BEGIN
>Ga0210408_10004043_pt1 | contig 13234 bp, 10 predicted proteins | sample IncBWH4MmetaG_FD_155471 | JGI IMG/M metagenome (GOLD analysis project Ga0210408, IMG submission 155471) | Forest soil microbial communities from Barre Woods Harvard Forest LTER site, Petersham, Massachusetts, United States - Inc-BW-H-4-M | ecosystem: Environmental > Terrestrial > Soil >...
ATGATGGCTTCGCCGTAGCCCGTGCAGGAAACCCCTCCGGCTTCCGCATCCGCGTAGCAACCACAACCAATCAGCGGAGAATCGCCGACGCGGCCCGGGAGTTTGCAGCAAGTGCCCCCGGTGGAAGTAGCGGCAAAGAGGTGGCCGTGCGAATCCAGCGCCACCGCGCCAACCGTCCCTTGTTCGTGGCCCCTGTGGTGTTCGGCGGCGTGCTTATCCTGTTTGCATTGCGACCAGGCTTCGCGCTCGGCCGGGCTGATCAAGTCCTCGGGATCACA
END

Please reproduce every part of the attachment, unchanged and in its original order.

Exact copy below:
>Ga0210408_10004043_pt1 | contig 13234 bp, 10 predicted proteins | sample IncBWH4MmetaG_FD_155471 | JGI IMG/M metagenome (GOLD analysis project Ga0210408, IMG submission 155471) | Forest soil microbial communities from Barre Woods Harvard Forest LTER site, Petersham, Massachusetts, United States - Inc-BW-H-4-M | ecosystem: Environmental > Terrestrial > Soil >...
ATGATGGCTTCGCCGTAGCCCGTGCAGGAAACCCCTCCGGCTTCCGCATCCGCGTAGCAACCACAACCAATCAGCGGAGAATCGCCGACGCGGCCCGGGAGTTTGCAGCAAGTGCCCCCGGTGGAAGTAGCGGCAAAGAGGTGGCCGTGCGAATCCAGCGCCACCGCGCCAACCGTCCCTTGTTCGTGGCCCCTGTGGTGTTCGGCGGCGTGCTTATCCTGTTTGCATTGCGACCAGGCTTCGCGCTCGGCCGGGCTGATCAAGTCCTCGGGATCACA